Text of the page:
Yes, you can earn money writing – but you need to know how to run a successful freelance writing business. Use these tips to increase your chances of business success…
“I hear people say they’re going to write. I ask, when? They give me vague statements,” says Natalie Goldberg, author of Writing Down the Bones: Freeing the Writer Within. “Indefinite plans get dubious results. When we’re concrete about our writing time, it alleviates that thin constant feeling of anxiety that writers have – we’re barbecuing hot dogs, riding a bike, sailing out in the bay, shopping for shoes, even helping a sick friend, but somewhere nervously at the periphery of our perception we know we belong somewhere else – at our desk!”
Building a thriving writing career means setting solid goals — not just making vague plans to pitch query letters to magazine editors. Learn from professional freelance writers like Moira Allen, who wrote Starting Your Career as a Freelance Writer.
And, here are six tips for building your writing business…
“Take the time to do more than what is expected,” writes Tumblemoose in the comments section below. “Submit your work a week before deadline. Be a real person. You will be miles ahead of nearly any competition. It’s also a little karma in the bank for any minor transgressions that you may make.”
How to Run a Successful Freelance Writing Business
Organizing your article ideas is one of the best ways to be a professional writer. Read How to Make an Editorial Calendar for Writers.
1. Think in terms of career, not hopes and dreams
When I first started freelance writing (I’m The Adventurous Writer), my husband Bruce kept talking about my “writing career.” That freaked me out at first, but then I began to think about my writing that way…as a career, not just a dream, goal, or way to pay the bills. Thinking of myself as an entrepreneur with a business to run changed how I organize my workday, what I focus on, and what types of assignments I accept.
2. Keep detailed, up-to-date records of query letters, invoices, magazine payments, receipts, etc
I’ve learned to keep track of everything I do! This includes recording when I pitch book query letters or article ideas (explained in Tracking Your Article Pitches and Submissions), when I invoice editors (described in A Freelance Writer’s Invoice for Magazines, Plus Invoicing Tips), when and if I was paid, how I created a button for my WordPress blogs, and where I found all types of info. This tip for building a successful writing career is key to running an organized, successful freelance writing business.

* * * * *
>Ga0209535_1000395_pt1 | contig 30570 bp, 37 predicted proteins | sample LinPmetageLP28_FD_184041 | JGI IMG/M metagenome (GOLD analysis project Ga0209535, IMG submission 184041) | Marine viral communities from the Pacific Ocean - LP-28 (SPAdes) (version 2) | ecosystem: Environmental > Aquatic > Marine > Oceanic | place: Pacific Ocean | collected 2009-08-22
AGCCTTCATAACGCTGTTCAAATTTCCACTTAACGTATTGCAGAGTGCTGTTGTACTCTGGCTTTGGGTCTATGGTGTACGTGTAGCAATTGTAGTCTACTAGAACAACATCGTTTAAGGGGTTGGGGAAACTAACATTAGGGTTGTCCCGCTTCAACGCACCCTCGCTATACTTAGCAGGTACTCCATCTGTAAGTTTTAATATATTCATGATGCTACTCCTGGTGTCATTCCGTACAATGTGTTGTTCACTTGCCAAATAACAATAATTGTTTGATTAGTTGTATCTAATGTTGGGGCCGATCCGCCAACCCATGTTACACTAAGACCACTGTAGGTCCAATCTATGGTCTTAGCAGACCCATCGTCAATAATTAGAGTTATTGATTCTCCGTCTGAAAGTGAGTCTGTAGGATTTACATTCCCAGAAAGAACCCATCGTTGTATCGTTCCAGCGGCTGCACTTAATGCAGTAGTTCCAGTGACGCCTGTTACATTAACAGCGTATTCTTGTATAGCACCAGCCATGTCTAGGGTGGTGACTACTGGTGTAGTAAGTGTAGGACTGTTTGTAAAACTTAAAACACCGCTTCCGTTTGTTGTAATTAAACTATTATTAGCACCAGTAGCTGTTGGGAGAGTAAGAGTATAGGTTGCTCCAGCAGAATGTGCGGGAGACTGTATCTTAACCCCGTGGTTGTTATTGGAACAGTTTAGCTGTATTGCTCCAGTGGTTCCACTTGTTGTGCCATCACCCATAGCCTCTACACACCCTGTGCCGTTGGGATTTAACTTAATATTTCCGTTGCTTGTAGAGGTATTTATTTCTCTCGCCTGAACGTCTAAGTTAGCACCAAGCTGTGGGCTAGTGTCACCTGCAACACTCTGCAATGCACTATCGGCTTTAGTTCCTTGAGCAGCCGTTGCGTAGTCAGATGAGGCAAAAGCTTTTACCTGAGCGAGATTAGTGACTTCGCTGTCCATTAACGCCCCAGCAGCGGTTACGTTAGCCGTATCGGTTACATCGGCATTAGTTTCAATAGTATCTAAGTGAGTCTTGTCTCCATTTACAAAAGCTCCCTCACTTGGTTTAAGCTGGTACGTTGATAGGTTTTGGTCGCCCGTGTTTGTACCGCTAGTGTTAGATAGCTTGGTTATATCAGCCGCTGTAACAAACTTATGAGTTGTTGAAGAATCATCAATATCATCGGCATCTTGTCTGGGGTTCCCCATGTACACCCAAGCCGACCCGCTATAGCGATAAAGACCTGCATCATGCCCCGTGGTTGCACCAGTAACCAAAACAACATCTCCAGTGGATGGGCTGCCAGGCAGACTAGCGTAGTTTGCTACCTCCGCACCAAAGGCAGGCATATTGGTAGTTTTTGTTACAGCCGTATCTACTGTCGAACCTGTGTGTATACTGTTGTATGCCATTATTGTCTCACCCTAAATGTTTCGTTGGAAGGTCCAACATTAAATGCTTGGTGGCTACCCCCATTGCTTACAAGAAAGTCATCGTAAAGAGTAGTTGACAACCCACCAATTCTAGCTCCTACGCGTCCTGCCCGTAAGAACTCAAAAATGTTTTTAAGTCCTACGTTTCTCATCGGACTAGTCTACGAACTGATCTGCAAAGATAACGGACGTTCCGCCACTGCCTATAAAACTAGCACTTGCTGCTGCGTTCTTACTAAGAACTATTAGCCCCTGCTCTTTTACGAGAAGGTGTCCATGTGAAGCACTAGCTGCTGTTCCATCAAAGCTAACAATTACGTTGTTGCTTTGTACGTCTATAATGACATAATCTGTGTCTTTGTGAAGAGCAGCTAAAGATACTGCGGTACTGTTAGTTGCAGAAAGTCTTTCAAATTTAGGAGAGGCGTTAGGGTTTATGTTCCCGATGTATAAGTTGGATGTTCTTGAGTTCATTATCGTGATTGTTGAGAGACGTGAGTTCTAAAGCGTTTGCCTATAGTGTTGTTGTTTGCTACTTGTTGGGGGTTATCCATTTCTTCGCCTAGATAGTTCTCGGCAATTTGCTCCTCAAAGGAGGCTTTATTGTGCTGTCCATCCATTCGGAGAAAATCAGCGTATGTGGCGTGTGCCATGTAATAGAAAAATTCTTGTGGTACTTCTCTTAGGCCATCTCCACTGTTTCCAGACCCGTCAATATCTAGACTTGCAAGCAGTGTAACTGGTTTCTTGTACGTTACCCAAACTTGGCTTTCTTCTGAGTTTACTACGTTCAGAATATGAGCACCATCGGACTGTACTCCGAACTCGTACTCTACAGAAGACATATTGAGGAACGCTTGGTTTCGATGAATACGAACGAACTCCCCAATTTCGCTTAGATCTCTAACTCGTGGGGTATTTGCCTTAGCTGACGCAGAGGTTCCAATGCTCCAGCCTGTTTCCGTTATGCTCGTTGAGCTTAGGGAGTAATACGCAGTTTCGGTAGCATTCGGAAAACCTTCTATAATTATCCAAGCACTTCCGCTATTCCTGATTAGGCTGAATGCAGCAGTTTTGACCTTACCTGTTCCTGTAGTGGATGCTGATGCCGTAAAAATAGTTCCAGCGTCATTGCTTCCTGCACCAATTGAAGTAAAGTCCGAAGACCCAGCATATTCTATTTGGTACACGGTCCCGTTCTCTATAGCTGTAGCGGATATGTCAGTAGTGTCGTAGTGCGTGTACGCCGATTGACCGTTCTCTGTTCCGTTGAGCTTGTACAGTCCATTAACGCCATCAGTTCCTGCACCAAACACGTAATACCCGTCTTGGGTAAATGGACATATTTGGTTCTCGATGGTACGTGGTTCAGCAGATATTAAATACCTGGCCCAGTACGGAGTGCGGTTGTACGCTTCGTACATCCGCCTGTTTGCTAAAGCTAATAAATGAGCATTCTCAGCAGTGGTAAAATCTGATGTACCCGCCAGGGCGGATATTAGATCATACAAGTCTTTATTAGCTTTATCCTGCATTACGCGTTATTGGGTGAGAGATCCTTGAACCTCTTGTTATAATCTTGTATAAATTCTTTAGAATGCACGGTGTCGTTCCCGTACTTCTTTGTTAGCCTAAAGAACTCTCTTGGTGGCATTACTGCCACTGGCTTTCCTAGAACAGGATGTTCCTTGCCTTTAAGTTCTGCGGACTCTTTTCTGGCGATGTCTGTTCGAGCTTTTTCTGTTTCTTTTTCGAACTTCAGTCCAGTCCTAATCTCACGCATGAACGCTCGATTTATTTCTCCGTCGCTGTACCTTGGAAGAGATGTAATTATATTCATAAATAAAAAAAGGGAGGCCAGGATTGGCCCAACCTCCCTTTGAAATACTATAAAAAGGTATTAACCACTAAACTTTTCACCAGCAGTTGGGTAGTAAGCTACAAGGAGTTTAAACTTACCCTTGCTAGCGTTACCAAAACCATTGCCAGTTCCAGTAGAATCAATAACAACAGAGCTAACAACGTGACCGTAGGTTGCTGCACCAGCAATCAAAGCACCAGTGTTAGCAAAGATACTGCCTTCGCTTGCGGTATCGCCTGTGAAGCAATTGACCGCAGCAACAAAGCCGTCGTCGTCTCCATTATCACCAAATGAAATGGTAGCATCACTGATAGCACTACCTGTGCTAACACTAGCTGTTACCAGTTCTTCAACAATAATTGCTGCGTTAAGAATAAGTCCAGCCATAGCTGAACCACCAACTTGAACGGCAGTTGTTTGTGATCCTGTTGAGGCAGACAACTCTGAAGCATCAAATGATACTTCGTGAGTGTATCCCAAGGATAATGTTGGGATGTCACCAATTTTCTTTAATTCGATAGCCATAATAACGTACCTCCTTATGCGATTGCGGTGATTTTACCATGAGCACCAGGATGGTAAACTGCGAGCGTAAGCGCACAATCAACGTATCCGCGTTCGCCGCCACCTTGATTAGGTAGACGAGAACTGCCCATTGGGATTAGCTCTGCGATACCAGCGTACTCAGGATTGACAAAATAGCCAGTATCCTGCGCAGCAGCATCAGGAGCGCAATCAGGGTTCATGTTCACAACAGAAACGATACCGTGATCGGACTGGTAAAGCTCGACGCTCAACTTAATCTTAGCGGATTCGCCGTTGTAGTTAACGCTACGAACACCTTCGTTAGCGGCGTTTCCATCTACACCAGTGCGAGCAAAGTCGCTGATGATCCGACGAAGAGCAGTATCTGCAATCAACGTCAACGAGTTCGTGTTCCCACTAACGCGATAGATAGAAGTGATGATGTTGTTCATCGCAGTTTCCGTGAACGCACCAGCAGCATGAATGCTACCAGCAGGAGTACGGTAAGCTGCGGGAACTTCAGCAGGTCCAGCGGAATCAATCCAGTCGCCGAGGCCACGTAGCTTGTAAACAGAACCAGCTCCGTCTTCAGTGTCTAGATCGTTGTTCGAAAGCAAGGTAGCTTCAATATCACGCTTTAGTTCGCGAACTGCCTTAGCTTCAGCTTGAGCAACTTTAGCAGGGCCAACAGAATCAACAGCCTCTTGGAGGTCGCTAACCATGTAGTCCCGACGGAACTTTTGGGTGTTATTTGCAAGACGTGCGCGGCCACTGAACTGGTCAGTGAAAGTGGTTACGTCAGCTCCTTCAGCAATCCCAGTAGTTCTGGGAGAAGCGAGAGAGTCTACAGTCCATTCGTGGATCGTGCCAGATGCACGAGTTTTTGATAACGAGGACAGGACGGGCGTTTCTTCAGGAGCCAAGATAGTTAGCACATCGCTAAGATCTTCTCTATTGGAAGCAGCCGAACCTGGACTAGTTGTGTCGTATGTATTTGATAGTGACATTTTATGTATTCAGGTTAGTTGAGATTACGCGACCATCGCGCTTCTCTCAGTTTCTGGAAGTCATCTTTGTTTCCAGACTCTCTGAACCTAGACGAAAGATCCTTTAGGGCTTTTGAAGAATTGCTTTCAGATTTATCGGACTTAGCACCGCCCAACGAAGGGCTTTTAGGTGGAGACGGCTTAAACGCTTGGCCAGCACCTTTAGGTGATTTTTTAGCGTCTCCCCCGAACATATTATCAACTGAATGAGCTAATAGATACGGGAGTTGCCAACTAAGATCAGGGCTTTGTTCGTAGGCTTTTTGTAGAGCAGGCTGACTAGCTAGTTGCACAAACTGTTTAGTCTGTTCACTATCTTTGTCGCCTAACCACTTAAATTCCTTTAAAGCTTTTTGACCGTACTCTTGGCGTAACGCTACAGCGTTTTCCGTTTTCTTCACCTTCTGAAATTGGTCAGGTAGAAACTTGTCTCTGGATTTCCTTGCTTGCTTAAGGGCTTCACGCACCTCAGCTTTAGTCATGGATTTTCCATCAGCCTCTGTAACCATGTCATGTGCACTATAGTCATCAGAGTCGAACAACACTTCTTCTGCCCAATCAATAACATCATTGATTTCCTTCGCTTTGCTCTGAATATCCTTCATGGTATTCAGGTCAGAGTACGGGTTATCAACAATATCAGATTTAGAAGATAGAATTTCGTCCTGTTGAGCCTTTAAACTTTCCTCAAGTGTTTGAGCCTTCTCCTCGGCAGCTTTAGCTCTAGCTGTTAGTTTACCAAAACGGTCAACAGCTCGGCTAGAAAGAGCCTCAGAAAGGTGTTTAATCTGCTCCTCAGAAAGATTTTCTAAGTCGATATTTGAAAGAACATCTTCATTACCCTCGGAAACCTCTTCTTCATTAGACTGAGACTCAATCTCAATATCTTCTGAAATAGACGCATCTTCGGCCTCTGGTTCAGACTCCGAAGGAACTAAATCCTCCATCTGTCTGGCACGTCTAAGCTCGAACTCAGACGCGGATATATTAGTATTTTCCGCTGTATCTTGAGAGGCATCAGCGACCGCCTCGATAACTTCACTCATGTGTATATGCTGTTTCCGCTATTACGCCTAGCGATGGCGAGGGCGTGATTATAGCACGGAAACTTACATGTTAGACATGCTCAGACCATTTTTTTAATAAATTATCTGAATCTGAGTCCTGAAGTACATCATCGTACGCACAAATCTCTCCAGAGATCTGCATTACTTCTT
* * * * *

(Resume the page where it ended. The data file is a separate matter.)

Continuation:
3. Think about outsourcing in the future
“Build systems so you’re not constantly reinventing the wheel,” says Sue, on my How to Successfully Change Careers article. “If there’s a task you expect to have to do more than once, document how you do it. Ultimately you may be able to outsource it – and by having the documentation done, it’s a lot easier to train someone to help you.”
One of the smartest tips for running a freelance writing business is to build successful habits – and stick to them.
4. Forget the muse
When I attended the Surrey International Writers’ Conference, I heard a successful published author (I think it was Bob Mayer) say that he can’t afford writer’s block and he can’t afford to wait for the muse. He’s got bills to pay, kids to feed, and a wife to take care of – he doesn’t sit around waiting for inspiration to strike. To build a successful writing career, you need to be strategic, disciplined, and focused about your book and article ideas.
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5. Balance your long and short-term writing goals
“Successful entrepreneurs are those who are able to maintain a dual focus on short-term goals and long-term vision,” writes Terri Lonier in “Quit Your Day Job?” — a chapter in The Portable Writer’s Conference: Your Guide to Getting Published. “They keep their sights on what’s at the end of the road, all the while dealing with the day-to-day details in front of them.”
My long-term writing vision is to become a published author; my short-term goal is to write three sample chapters for a publisher, at their recent request (and boy, am I procrastinating!).
6. Make life easy for editors and publishers (your clients)
“The key quality [of a successful writer] is being reliable,” writes Lonier. “This means turning assignments in on time, with no factual or spelling errors. Be as helpful as you can. Track down or offer ideas on accompanying visuals. Give suggestions on how an article might be expanded or slanted to fit their readers’ interests, Send in materials clearly marked, all at one time, so editors don’t have to scramble to locate all the pieces of your work.”
Running a successful freelance writing business or career isn’t about daydreaming about writing, talking about writing, or wishing you were a writer. It’s much more boring than that! Writing success comes from setting small, achievable goals and working every single day to achieve those goals.
For more tips, read How to Start Freelance Writing at 40 – and Make Money.
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